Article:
Chapter

Law, Ideology, and Power: The Marxist Tradition

Roger Cotterrell

in Law's Community

Published in print February 1997 | ISBN: 9780198264903
Published online March 2012 | e-ISBN: 9780191682858 | DOI: http://dx.doi.org/10.1093/acprof:oso/9780198264903.003.0006

Series: Oxford Socio-Legal Studies

Law, Ideology, and Power: The Marxist Tradition

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The writings of Karl Marx and Friedrich Engels on law posed problems which later Marxist theory has not resolved: How seriously is law to be taken as a focus of political concern and as a set of distinctive practices or conceptual forms? Is the character of law ultimately wholly explicable in terms of the logic of economic conditions, or the functional requirements of capitalism? Or does law have some other independent effectivity which justifies treating it as an important object of theoretical analysis in its own right? The creation of a literature devoted to the elaboration (and, in part, redisovery) of a rigorous Marxist analysis of law has been a recent intellectual growth industry. The development is clearly an aspect of wider theoretical concerns in Marxism and it also parallels a general revival of interest in law in social science. Legal theory in advanced capitalist societies has been, for decades, the almost unchallenged preserve of jurists attempting to rationalise and universalise the legal ideology and forms of professional discourse of contemporary Western law.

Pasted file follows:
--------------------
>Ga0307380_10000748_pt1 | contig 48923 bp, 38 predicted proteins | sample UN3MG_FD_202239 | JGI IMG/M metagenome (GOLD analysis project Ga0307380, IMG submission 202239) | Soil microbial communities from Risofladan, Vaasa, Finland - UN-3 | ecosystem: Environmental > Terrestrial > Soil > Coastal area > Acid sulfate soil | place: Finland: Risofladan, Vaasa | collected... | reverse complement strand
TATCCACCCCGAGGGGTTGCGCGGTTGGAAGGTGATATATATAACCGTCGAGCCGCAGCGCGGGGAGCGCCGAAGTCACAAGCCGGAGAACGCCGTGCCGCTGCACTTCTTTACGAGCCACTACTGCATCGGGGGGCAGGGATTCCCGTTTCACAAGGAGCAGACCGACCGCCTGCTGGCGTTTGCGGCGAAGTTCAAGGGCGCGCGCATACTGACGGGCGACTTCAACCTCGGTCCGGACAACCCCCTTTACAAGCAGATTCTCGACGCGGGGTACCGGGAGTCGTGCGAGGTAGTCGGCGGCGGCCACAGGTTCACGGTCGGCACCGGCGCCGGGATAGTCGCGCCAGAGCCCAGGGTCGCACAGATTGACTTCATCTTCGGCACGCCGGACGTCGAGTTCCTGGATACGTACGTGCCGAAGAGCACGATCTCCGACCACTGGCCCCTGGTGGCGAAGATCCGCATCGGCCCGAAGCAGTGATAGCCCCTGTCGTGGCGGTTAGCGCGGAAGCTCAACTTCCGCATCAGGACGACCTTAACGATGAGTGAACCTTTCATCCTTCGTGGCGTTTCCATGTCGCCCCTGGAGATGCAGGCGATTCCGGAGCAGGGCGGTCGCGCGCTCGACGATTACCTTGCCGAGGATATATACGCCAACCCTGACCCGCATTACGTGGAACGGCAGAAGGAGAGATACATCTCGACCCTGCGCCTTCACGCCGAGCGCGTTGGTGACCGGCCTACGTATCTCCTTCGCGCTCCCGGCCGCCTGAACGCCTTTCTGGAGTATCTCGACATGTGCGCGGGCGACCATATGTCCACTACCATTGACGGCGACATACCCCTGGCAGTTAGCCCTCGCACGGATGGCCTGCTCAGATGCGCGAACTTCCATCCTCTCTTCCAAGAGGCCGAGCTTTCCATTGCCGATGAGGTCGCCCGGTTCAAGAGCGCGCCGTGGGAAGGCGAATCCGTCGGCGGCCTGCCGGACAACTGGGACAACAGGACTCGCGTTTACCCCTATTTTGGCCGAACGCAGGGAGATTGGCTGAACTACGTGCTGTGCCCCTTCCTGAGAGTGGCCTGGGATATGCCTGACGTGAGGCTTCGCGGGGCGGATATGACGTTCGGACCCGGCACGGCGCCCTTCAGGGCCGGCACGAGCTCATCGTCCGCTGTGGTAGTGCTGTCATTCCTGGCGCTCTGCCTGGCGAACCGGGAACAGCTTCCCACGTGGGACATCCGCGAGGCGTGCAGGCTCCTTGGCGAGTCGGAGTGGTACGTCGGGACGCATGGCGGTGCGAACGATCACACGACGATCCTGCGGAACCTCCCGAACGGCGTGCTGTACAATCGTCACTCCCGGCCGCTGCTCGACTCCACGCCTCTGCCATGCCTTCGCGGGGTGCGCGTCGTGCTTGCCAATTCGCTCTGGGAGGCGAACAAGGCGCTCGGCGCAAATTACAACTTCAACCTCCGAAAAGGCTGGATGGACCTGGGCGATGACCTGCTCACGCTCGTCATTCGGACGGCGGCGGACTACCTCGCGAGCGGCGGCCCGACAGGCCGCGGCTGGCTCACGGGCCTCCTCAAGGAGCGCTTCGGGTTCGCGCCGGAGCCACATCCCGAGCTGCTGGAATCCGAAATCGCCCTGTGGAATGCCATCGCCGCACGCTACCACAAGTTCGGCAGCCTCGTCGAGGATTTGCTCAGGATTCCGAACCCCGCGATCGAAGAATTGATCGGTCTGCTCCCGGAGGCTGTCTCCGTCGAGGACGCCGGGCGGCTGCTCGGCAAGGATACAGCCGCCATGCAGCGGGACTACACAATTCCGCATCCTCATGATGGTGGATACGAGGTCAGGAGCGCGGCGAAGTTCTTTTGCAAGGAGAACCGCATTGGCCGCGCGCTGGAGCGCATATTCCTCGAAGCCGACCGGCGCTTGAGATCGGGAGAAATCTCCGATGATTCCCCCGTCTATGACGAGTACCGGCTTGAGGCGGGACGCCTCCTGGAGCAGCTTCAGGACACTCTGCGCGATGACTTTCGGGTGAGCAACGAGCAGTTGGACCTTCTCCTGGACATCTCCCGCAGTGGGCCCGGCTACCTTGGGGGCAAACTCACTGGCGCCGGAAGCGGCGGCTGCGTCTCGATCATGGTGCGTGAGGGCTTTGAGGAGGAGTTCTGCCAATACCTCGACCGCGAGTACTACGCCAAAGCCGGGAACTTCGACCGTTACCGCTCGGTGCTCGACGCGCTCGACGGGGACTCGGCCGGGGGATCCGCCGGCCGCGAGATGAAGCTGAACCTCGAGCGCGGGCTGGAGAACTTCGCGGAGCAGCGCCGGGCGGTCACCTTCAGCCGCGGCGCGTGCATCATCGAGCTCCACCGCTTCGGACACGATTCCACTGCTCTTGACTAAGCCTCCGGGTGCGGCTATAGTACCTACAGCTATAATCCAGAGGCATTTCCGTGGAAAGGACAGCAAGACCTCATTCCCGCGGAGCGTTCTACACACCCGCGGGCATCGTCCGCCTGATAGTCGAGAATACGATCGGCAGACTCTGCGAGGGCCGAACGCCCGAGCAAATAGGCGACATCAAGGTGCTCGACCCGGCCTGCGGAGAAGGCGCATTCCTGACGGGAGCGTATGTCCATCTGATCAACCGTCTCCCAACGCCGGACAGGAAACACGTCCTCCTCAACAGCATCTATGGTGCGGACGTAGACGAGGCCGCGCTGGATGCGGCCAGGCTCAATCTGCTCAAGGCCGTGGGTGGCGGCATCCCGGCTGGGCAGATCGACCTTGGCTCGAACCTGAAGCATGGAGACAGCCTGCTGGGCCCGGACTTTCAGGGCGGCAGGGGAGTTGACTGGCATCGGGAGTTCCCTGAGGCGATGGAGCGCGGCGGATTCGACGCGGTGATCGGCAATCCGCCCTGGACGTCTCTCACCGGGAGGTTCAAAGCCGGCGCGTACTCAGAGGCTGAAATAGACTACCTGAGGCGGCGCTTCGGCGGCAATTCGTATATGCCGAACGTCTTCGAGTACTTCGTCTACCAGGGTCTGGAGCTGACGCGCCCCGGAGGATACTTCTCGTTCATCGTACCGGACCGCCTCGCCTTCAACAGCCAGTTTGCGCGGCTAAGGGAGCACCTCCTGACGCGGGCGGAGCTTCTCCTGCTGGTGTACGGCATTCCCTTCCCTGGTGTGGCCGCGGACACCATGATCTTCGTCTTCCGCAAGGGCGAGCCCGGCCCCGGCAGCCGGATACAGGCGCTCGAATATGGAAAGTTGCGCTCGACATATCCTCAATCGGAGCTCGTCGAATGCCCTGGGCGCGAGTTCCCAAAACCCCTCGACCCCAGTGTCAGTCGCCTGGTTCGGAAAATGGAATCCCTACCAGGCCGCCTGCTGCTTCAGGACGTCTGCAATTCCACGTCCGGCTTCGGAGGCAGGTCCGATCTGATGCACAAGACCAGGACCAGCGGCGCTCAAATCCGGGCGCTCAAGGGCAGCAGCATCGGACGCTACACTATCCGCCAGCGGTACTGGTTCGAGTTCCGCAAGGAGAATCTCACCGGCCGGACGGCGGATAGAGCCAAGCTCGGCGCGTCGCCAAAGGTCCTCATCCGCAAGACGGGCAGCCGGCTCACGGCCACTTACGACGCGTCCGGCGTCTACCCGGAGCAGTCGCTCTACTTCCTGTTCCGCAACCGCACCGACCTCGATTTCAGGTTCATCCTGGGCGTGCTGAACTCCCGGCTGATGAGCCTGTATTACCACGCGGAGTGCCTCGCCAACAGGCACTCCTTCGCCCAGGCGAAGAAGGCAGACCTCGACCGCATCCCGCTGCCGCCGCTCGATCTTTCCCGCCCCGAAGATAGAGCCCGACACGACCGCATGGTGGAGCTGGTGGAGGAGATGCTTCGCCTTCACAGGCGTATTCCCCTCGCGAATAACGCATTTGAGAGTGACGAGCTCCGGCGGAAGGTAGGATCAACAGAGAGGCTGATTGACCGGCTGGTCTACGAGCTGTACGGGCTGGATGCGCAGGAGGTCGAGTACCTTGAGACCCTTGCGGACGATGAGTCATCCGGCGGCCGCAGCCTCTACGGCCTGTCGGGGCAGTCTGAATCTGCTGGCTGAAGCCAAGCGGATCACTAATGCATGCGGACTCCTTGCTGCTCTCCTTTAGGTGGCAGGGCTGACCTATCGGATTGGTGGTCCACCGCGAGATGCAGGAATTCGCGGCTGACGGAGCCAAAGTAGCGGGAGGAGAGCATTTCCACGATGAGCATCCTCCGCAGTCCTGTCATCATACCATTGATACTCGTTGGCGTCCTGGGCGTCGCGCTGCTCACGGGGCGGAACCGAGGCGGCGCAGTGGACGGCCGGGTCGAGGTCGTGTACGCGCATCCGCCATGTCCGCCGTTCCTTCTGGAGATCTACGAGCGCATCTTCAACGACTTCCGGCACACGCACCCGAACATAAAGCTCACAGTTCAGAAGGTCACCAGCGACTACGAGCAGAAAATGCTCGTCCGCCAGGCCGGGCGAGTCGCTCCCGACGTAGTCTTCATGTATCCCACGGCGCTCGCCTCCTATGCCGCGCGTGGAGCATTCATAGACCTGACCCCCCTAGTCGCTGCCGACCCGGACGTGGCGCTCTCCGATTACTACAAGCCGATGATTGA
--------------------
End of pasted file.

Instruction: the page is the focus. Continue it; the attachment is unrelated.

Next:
Keywords: Karl Marx; Marxism; law; legal ideology; legal theory; Marxist theory; capitalism; Friedrich Engels; politics; socialism

Chapter.  8128 words. 

Subjects: Jurisprudence and Philosophy of Law

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